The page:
Characteristics of postural corrective responses before and after Long-Term spaceflights

D. G. Sayenko, A. A. Artamonov, I. B. Kozlovskaya

Research output: Contribution to journalArticlepeer-review

4 Scopus citations


Balance function is dramatically deteriorated after exposure to microgravity. The purpose of the present study was to investigate the role and the contribution of different gravity sensory systems to the development of balance impairment after long-term spaceflights. Postural perturbations (pushes to the chest) of the threshold, medium, and sub-maximal intensities were produced in eight cosmonauts before, and on the day 3, 7, and 11 following spaceflight. Postural corrective responses were analyzed by anterior-posterior body sway fluctuation and electromyographic activity of leg muscles. The characteristics of the postural corrective responses changed significantly on the day 3 following spaceflight: the amplitude of posterior sway caused by perturbation of threshold intensity was increased reaching 135% of preflight value; the corrective responses lasted more than 6 s in 50% of all trials, while it did not last more than 4 s in 96% before spaceflight. The EMG responses were characterized by increased contribution of medium- and long-latency reactions. On the day 11 following spaceflight, most of the characteristics of postural corrective responses were close to preflight values. We assumed that the balance alterations after spaceflight are caused by changes in weightlessness of functions of two main gravity sensory systems, namely, weight-bearing and vestibular one. The deficit of weight-bearing afferentation triggers a decline of the extensors' muscle tone, while changes of vestibular function cause a decline of accuracy of postural corrections.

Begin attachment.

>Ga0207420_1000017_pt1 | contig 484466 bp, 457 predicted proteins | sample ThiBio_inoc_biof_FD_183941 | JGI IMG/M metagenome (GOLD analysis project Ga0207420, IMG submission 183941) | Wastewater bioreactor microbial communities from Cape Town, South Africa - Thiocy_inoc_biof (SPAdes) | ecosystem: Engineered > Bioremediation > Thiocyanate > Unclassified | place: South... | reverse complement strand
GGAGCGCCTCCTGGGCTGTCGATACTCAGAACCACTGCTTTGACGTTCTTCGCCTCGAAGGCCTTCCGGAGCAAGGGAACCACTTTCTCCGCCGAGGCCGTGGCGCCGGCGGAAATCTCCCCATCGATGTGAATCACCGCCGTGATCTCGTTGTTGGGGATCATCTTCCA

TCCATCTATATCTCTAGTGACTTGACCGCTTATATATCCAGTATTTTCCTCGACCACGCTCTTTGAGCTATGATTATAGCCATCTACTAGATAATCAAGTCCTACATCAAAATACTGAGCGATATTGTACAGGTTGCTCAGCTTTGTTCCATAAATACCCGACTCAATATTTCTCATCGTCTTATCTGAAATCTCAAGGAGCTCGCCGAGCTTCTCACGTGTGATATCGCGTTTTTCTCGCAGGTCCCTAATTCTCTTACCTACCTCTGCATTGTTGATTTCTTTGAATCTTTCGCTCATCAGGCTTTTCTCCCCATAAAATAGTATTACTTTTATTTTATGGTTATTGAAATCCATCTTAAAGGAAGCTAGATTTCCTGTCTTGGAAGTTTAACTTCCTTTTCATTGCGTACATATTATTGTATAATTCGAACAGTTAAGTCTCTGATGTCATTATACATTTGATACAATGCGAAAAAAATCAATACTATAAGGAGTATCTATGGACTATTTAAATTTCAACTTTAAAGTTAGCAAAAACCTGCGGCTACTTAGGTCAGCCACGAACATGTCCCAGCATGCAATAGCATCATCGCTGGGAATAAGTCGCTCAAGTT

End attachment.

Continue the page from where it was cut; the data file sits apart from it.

Original languageEnglish (US)
Pages (from-to)594-601
Number of pages8
JournalHuman Physiology
Issue number5
StatePublished - Sep 2011


  • muscle tone
  • postural corrective responses
  • space flight
  • support afferentation
  • vestibular apparatus

ASJC Scopus subject areas

  • Physiology
  • Physiology (medical)


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